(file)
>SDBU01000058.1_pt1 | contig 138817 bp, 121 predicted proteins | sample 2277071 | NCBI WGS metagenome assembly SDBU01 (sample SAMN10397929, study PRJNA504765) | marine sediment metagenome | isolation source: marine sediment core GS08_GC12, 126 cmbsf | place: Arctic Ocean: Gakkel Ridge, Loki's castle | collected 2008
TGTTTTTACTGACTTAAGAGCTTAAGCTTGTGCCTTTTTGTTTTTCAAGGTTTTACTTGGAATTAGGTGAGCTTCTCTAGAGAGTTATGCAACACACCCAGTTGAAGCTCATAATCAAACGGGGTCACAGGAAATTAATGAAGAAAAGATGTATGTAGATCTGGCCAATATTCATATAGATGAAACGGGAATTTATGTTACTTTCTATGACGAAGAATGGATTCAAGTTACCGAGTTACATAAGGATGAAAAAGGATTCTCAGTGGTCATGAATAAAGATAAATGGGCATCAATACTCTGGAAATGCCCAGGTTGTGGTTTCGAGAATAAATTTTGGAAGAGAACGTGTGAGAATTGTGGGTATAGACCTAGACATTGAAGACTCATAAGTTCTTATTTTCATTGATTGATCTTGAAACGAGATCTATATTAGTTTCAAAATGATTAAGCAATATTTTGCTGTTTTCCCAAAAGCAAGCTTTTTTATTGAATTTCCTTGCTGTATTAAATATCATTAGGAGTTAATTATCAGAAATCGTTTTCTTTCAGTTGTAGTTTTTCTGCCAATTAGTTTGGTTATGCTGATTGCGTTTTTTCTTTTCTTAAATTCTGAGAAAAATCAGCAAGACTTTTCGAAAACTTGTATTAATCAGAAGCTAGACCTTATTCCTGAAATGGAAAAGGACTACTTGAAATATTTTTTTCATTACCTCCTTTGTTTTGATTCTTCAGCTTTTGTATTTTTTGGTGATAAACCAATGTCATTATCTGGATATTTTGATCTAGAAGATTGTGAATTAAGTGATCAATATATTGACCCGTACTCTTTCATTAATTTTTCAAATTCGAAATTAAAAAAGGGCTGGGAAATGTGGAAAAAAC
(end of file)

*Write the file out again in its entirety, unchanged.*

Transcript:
>SDBU01000058.1_pt1 | contig 138817 bp, 121 predicted proteins | sample 2277071 | NCBI WGS metagenome assembly SDBU01 (sample SAMN10397929, study PRJNA504765) | marine sediment metagenome | isolation source: marine sediment core GS08_GC12, 126 cmbsf | place: Arctic Ocean: Gakkel Ridge, Loki's castle | collected 2008
TGTTTTTACTGACTTAAGAGCTTAAGCTTGTGCCTTTTTGTTTTTCAAGGTTTTACTTGGAATTAGGTGAGCTTCTCTAGAGAGTTATGCAACACACCCAGTTGAAGCTCATAATCAAACGGGGTCACAGGAAATTAATGAAGAAAAGATGTATGTAGATCTGGCCAATATTCATATAGATGAAACGGGAATTTATGTTACTTTCTATGACGAAGAATGGATTCAAGTTACCGAGTTACATAAGGATGAAAAAGGATTCTCAGTGGTCATGAATAAAGATAAATGGGCATCAATACTCTGGAAATGCCCAGGTTGTGGTTTCGAGAATAAATTTTGGAAGAGAACGTGTGAGAATTGTGGGTATAGACCTAGACATTGAAGACTCATAAGTTCTTATTTTCATTGATTGATCTTGAAACGAGATCTATATTAGTTTCAAAATGATTAAGCAATATTTTGCTGTTTTCCCAAAAGCAAGCTTTTTTATTGAATTTCCTTGCTGTATTAAATATCATTAGGAGTTAATTATCAGAAATCGTTTTCTTTCAGTTGTAGTTTTTCTGCCAATTAGTTTGGTTATGCTGATTGCGTTTTTTCTTTTCTTAAATTCTGAGAAAAATCAGCAAGACTTTTCGAAAACTTGTATTAATCAGAAGCTAGACCTTATTCCTGAAATGGAAAAGGACTACTTGAAATATTTTTTTCATTACCTCCTTTGTTTTGATTCTTCAGCTTTTGTATTTTTTGGTGATAAACCAATGTCATTATCTGGATATTTTGATCTAGAAGATTGTGAATTAAGTGATCAATATATTGACCCGTACTCTTTCATTAATTTTTCAAATTCGAAATTAAAAAAGGGCTGGGAAATGTGGAAAAAAC